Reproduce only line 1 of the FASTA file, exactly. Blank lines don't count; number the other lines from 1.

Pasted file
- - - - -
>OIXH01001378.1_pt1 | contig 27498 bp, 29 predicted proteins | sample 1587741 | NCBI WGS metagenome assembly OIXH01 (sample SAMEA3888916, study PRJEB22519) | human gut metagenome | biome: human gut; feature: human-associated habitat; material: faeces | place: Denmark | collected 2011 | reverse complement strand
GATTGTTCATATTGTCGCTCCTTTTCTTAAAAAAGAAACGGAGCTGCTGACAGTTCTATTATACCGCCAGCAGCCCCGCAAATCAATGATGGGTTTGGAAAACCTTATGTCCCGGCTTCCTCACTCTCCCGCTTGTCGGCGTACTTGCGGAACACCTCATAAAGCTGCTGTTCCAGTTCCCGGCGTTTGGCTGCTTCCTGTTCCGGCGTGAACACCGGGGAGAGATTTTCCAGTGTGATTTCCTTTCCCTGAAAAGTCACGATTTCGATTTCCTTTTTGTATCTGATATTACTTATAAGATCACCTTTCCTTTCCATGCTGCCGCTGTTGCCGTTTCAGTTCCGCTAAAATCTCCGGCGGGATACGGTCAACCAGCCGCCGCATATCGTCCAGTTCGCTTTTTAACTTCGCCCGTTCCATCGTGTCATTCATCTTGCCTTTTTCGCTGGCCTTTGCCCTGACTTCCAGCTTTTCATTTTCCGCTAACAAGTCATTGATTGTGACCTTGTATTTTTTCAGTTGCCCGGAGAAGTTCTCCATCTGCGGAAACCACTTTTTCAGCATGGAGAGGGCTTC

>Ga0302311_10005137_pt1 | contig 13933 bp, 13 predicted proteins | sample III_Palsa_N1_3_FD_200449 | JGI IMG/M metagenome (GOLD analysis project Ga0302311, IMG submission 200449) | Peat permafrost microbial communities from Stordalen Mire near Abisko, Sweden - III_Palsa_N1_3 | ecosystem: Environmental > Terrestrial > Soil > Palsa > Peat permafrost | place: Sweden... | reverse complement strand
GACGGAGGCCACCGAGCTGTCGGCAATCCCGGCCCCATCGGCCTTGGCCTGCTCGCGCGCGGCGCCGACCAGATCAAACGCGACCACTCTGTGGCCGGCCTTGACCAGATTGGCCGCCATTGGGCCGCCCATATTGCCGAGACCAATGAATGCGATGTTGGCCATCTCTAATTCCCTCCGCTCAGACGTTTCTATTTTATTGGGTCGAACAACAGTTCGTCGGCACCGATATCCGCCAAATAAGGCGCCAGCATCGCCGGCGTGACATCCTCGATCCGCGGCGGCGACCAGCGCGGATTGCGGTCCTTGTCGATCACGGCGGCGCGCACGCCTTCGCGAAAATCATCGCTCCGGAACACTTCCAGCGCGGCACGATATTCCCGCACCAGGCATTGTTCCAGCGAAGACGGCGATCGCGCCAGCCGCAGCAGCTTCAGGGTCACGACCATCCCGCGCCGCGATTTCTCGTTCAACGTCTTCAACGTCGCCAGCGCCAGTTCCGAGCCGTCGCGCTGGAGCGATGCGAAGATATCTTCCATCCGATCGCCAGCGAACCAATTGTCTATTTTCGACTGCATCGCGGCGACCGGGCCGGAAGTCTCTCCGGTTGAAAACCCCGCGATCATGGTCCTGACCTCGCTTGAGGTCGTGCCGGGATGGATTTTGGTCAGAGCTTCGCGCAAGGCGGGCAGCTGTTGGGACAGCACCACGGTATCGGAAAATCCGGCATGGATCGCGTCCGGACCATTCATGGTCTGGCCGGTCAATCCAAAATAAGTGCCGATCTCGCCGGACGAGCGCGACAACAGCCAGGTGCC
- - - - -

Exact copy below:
>OIXH01001378.1_pt1 | contig 27498 bp, 29 predicted proteins | sample 1587741 | NCBI WGS metagenome assembly OIXH01 (sample SAMEA3888916, study PRJEB22519) | human gut metagenome | biome: human gut; feature: human-associated habitat; material: faeces | place: Denmark | collected 2011 | reverse complement strand